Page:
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Trying to diagnose why my computer keeps crashing


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#1 rbhambha

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Posted 03 June 2009 - 11:36 PM

Hey all,

One of my good friends recently put together a computer for me (he's very experienced with the process), and with his help I picked out a bunch of different parts for the computer. He checked to make sure everything was compatible before I purchased any parts, and once he gave me the thumbs up, I made my purchase. The following is the list of the parts I purchased, and am using inside of my computer now.

- Cooler Master Centurion 534 RC Computer Case
- Gigabyte GA-MA790X-UD4P Motherboard
- AMD Athlon X2 7850 Black Edition Kuma 2.8GHz
- MSI Radeon 4670 HD R4670-2D1G/D3
- Western Digital Caviar SE16 WD3200AAKS 320GB HD
- G.Skill 2x2gb DDR2 1066
- Samsung CD/DVD Drive SH-S222A
- Tuniq Potency 650W Power Supply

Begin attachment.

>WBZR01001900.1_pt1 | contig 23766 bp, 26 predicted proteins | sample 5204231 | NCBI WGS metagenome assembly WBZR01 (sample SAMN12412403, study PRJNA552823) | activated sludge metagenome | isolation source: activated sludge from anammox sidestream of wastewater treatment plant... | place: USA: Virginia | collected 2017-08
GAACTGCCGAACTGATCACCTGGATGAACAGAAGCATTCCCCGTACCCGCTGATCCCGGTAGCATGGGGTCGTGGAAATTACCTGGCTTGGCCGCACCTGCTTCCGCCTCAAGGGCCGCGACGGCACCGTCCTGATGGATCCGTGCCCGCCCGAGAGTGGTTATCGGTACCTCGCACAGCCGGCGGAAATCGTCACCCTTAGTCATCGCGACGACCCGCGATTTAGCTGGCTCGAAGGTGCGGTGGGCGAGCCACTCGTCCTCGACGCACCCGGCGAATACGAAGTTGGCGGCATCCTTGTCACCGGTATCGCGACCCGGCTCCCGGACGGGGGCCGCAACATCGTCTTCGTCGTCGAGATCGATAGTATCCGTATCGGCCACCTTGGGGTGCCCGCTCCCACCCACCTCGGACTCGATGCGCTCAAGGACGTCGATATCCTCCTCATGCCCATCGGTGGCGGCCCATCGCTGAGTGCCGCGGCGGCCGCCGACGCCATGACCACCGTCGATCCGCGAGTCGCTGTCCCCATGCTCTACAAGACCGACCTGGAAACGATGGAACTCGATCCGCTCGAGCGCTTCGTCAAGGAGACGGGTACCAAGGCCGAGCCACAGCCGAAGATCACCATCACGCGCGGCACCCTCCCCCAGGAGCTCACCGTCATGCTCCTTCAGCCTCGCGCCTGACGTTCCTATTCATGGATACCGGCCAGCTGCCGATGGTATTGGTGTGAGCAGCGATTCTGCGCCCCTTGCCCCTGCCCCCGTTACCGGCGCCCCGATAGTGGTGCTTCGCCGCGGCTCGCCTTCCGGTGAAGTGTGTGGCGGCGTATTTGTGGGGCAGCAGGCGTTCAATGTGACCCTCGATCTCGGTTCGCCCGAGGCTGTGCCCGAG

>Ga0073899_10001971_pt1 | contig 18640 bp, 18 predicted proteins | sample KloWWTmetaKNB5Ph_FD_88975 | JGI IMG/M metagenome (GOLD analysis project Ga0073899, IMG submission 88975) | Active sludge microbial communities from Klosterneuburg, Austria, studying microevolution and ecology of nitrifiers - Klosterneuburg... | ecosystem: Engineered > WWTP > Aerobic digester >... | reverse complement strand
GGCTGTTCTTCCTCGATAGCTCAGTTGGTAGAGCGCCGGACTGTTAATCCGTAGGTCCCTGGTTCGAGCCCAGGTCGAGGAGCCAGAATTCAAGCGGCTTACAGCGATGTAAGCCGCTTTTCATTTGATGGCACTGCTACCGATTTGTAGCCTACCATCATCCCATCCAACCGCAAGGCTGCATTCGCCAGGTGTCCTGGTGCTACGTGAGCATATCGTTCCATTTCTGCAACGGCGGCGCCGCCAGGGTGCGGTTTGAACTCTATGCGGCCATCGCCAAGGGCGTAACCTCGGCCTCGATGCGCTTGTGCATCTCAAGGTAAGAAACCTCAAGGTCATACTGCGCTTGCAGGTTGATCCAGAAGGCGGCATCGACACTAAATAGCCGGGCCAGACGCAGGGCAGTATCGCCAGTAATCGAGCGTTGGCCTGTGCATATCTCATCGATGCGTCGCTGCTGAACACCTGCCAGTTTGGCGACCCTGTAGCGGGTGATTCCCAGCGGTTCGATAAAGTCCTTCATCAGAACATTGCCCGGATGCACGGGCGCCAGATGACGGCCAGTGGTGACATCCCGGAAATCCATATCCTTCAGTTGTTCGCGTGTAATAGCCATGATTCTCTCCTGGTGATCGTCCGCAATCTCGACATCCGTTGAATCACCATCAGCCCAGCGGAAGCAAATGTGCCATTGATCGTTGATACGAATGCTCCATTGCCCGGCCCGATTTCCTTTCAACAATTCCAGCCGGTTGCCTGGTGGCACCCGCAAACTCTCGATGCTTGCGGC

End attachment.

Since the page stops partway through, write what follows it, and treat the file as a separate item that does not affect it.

- Windows XP Home 32-bit


The very first time I turned on the computer it crashed within 2 seconds. It didn't even beep to acknowledge that it had started up. When I say it crashed, I mean it totally crashes (like someone pulls out the power plug cold on it). To get it to start up again, I had to cycle the power switch on the back of the PSU from off to on with a 1 second interval (basically reset the PSU or something, as instructed in the manual). After the first crash, I started it up again, and it worked fine for the rest of the night (~3 hours). I installed the mobo drivers (ethernet, energy saver, some other stuff), transferred some files from my old computer to my new computer, browsed the internet, downloaded some files, installed a few games and played them, and installed some other programs. Nothing caused the computer to crash. This was yesterday.

By the way, this is what I found in the PSU instruction manual:

"To safe guard the power supply and the system, the Tuniq PSU is built in with comprehensive protection functions; Over Voltage Protection, Under Voltage Protection/Over Current Protection, Short Circuit Protection, and Over Load Protection/Over Current Protection/Over Temperature Protection.

If the PSU latches into shut down status, the PSU shall return to normal operation only after the fault has been removed and PS-on has been cycled off/on for a minimum of 1 second, or replug the AC power from the PSU."